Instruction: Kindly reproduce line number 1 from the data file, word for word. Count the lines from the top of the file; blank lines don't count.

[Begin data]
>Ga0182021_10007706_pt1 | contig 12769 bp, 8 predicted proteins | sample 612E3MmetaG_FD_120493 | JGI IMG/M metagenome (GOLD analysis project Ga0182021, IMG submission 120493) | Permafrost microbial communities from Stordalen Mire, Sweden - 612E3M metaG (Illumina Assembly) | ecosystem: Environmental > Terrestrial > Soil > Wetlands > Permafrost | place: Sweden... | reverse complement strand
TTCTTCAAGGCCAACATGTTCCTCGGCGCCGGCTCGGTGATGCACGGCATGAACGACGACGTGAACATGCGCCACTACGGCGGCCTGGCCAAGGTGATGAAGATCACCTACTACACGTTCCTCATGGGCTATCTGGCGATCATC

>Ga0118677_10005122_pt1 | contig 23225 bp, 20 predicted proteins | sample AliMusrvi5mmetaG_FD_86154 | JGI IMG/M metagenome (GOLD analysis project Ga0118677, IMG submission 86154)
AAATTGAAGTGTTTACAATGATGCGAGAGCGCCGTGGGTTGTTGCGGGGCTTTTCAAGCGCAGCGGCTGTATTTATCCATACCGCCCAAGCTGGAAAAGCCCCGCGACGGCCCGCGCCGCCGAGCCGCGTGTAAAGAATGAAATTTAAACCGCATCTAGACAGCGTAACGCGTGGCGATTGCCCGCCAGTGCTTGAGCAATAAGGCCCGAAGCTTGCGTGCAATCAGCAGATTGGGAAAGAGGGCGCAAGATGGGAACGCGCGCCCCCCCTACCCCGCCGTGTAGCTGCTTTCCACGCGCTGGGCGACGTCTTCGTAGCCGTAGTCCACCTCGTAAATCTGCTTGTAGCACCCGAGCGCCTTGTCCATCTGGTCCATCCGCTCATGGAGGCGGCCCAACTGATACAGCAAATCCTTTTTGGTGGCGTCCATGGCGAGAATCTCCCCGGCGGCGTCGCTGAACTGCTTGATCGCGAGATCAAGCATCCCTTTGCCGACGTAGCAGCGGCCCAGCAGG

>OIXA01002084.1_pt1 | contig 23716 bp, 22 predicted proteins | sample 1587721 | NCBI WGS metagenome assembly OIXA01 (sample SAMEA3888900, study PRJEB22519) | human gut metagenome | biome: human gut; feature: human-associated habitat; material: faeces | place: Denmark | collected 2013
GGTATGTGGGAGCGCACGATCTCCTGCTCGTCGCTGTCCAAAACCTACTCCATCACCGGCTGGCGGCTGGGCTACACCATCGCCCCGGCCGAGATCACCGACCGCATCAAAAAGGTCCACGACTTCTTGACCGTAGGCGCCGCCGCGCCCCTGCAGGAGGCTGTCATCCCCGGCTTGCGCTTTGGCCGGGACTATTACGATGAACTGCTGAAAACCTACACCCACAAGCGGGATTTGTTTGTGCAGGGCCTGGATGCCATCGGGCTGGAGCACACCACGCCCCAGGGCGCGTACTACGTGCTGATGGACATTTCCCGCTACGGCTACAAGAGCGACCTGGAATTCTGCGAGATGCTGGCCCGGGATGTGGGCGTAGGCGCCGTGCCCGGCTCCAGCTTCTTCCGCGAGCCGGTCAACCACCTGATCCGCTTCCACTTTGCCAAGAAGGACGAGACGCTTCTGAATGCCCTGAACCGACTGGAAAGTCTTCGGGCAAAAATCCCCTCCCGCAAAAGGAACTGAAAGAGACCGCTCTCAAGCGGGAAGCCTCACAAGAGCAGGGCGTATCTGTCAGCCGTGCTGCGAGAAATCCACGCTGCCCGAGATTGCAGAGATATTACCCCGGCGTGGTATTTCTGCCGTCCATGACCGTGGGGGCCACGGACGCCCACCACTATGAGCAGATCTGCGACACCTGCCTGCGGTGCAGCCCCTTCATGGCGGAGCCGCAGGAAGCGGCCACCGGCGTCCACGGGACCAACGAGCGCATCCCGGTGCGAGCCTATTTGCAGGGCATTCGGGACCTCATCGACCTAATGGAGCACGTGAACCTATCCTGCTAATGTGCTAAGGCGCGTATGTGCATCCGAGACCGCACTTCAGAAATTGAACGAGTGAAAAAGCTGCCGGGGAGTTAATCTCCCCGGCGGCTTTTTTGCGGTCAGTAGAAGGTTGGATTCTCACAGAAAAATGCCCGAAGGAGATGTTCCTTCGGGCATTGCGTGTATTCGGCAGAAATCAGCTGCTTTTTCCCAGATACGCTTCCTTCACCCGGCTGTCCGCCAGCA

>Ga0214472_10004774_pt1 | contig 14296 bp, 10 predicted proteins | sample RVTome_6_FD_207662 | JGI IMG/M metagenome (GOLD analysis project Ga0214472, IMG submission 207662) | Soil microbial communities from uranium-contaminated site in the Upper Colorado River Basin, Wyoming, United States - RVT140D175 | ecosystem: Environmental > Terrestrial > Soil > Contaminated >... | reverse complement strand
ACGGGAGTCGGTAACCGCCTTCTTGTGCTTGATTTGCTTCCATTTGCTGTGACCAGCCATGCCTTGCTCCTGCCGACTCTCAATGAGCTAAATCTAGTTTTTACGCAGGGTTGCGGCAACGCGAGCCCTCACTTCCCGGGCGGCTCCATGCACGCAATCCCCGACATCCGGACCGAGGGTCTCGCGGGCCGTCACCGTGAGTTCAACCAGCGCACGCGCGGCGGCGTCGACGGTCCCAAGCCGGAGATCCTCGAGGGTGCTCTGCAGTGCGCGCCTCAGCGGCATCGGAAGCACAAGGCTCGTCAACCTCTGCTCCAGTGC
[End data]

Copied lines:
>Ga0182021_10007706_pt1 | contig 12769 bp, 8 predicted proteins | sample 612E3MmetaG_FD_120493 | JGI IMG/M metagenome (GOLD analysis project Ga0182021, IMG submission 120493) | Permafrost microbial communities from Stordalen Mire, Sweden - 612E3M metaG (Illumina Assembly) | ecosystem: Environmental > Terrestrial > Soil > Wetlands > Permafrost | place: Sweden... | reverse complement strand